“Tell Someone You Care” Day

February 7th is Time to Talk Day and it’s all about talking about mental health and removing the stigma of mental illnesses.

Most people will suffer from a mental health problem at some time in their life – that means when you look around at your friends, many of them have, have had or will have, a mental illness. Some of them are probably already quite open about it; others may not be, and these are the ones I want to talk about.

I have friends who are quite vocal about suffering from depression and will often post statuses on Facebook like “What’s the point?” or “Having a bad day!” They get instant support. Their timeline gets filled with virtual hugs, and a couple of days later they post pictures of the flowers and gifts they’ve received, along with messages of thanks for visits. All this is brilliant and it’s good to see people rallying to support someone who needs it.

But what about the people who don’t post statuses like that? What about the ones who just quietly slip out of circulation? Maybe they are genuinely busy and will be back online in a couple of days or a couple of weeks – but maybe they are struggling and don’t know how to express it. Maybe they could do with a helping hand but they’re struggling so much that they don’t even have the energy to post, “Having a bad time!” on Facebook. Maybe they are not coping but don’t want to feel like a burden, so instead they hide away. Don’t let these friends be a case of out-of-sight out-of-mind and don’t assume that just because they haven’t asked for help it means they don’t need it.

Coincidentally, February 7th is also Send a Card to a Friend Day. Perhaps on this day you could take a few minutes to think about each of your friends and then send a card (or a text or an instant message or even make a phone call) to someone you haven’t heard from for a while. Tell them how much their friendship means to you and check they are ok. If they are suffering from depression or some other mental health issue it will help them to realise they are not alone. Even if they’re feeling fit and well and just decided to take a social media break it will brighten their day to hear from you and that can never be a bad thing.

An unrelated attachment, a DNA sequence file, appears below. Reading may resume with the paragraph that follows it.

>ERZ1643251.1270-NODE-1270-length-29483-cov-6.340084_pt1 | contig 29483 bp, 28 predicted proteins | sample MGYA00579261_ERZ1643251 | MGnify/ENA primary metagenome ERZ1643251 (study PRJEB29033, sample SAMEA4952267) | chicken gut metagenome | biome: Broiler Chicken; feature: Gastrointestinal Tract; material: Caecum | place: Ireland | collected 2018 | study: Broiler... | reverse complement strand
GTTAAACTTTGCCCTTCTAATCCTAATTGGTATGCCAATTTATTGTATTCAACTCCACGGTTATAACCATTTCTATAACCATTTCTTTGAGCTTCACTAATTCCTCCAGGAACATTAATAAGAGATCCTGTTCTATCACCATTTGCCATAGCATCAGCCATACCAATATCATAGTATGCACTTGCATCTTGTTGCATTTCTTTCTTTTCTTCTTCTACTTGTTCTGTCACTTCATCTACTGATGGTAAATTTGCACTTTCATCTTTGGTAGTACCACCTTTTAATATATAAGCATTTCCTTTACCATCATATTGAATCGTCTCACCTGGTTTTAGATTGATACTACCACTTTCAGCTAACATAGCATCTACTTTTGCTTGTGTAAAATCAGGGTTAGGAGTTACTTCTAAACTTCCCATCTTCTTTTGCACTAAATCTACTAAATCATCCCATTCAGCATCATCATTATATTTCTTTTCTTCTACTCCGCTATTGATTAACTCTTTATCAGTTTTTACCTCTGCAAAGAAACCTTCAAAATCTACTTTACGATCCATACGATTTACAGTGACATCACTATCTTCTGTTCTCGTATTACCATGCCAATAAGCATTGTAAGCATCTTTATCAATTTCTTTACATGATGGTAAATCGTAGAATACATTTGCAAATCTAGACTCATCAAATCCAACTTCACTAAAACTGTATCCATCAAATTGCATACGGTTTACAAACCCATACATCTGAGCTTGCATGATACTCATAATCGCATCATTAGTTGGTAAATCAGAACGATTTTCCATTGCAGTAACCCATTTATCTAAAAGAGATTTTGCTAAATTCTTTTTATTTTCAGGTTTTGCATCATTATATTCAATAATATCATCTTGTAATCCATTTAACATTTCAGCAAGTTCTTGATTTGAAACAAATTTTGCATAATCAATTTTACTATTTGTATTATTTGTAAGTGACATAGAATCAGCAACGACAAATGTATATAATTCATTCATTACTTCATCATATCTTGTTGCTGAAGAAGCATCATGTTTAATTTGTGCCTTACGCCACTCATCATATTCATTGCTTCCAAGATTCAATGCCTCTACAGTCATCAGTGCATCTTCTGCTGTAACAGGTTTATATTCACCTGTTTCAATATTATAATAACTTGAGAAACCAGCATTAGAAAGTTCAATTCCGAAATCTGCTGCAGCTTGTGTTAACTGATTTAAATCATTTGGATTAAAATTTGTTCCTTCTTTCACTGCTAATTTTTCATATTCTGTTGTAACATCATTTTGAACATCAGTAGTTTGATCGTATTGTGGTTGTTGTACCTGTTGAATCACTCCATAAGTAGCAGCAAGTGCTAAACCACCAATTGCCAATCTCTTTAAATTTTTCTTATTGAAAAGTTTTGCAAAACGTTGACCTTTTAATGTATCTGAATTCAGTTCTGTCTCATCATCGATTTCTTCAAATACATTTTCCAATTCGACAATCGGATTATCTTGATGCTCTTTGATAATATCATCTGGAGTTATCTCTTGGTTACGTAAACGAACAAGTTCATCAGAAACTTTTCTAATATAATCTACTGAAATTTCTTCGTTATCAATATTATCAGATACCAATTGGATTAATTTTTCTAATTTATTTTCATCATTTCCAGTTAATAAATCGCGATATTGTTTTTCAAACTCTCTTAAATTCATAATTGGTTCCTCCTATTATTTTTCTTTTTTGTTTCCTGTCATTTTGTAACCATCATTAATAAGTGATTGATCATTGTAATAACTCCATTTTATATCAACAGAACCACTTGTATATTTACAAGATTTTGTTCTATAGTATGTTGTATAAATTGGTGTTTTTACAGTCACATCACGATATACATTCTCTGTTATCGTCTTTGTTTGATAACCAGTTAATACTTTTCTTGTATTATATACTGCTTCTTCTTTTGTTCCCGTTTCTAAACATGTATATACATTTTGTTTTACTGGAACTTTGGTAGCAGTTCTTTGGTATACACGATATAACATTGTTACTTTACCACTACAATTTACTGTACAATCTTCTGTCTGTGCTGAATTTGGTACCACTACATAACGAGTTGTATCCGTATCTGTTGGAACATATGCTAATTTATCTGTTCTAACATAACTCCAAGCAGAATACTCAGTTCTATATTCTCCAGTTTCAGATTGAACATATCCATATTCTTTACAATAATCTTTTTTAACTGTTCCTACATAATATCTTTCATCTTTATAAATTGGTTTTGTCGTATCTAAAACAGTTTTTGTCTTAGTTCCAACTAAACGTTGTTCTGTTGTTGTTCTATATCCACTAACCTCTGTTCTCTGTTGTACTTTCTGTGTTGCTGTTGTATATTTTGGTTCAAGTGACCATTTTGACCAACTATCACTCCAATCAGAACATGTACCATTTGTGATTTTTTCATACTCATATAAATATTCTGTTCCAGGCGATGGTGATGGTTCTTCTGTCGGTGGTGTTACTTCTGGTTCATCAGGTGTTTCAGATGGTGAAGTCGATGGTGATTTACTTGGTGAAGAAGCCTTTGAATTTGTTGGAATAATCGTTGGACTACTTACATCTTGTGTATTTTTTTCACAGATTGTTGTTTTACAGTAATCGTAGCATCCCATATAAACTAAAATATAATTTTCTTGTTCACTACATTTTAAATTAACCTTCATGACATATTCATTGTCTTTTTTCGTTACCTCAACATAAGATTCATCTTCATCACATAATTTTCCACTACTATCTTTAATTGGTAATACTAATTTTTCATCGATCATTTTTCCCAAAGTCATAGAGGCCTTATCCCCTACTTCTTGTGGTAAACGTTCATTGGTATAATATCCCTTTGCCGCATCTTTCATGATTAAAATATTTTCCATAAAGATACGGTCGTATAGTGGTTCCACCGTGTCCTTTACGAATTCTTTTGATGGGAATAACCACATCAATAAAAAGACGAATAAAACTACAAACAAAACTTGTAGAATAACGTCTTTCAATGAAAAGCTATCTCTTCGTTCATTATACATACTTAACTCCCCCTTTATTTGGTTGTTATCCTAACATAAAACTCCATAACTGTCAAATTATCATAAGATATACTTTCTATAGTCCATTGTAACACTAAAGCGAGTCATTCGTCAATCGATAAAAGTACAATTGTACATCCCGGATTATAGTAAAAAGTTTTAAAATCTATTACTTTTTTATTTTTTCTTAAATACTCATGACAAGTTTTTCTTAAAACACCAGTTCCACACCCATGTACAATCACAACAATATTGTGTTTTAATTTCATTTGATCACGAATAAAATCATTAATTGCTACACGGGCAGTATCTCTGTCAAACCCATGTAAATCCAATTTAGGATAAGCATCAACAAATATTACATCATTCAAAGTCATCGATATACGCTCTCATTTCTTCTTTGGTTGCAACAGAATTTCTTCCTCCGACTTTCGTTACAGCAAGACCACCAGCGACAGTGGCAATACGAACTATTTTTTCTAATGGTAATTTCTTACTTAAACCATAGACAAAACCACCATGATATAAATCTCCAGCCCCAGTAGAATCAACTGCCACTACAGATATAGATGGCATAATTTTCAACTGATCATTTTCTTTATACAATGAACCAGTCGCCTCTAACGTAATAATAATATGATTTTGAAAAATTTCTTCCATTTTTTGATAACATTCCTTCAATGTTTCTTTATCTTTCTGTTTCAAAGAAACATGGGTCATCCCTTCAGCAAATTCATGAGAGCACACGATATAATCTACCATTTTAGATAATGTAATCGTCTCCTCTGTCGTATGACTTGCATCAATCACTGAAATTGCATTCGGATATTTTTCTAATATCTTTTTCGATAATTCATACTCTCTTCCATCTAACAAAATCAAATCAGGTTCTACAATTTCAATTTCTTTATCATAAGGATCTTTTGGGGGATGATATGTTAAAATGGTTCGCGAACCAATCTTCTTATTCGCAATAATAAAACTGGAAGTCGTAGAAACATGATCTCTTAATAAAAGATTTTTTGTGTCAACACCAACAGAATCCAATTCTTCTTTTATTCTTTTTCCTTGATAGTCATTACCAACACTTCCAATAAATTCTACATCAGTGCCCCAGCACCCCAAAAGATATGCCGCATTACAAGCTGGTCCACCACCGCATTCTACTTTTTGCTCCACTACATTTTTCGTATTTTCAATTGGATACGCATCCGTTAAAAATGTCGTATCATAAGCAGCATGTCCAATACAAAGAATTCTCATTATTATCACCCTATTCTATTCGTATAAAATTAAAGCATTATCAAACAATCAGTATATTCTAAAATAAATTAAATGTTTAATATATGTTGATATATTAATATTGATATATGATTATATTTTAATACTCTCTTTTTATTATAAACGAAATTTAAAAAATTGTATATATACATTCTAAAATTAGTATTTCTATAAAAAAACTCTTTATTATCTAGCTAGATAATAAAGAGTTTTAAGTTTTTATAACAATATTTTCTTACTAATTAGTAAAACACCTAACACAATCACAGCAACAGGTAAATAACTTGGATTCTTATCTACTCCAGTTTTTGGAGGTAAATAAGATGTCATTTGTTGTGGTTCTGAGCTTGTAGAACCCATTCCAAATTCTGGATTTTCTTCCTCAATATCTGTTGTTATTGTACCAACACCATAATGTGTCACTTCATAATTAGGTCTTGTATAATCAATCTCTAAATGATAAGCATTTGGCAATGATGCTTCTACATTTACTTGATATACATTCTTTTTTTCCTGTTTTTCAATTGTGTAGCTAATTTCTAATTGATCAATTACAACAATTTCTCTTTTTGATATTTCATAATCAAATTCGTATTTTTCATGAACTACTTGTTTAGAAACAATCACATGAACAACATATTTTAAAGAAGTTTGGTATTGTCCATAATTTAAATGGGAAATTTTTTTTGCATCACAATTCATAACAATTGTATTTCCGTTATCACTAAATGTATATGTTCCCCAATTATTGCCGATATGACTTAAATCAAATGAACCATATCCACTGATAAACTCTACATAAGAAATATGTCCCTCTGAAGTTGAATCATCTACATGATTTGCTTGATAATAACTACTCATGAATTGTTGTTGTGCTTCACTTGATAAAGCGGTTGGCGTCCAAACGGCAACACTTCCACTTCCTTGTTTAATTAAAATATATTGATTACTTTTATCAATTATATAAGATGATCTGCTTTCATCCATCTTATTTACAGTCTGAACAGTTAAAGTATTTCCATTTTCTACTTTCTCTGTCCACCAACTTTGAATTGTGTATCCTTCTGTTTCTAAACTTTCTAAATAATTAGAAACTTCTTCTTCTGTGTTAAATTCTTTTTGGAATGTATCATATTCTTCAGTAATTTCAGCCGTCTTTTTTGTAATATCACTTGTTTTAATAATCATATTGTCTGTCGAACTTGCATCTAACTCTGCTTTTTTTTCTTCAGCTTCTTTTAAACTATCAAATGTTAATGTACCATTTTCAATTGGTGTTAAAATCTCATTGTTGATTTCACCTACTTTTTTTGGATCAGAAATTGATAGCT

Please don’t stop supporting the friends who ask for help. They obviously need it. But please also remember that it’s often the people who don’t ask for help who need it the most.


I’ve lost my Gran.
She’s still there,
I see her every Sunday.
She still sits in her favourite chair by the fire,
which is always on, even in summer,
because she says she’s cold.

Sometimes when she sees me, she smiles,
asks how I am and how my friends are.
We natter about the neighbours,
gossip and giggle.
We play her old wartime music,
sing along together
even though I don’t know the words.
We laugh.

But sometimes when she sees me she’s confused,
doesn’t recognise me,
calls me the wrong name.
That makes me sad.

Sometimes she’s scared of me, and that’s worse.
Thinks I’m a doctor come to put her in a home,
or a thief after her jewellery and nick-nacks.

Sometimes she shouts and swears,
has tantrums and throws things,
kicks and scratches, bites.
Then I don’t recognise her,
and that breaks my heart.

I’ve lost my Gran.
She’s still there, frail body in her favourite chair.
But in her mind she’s gone away.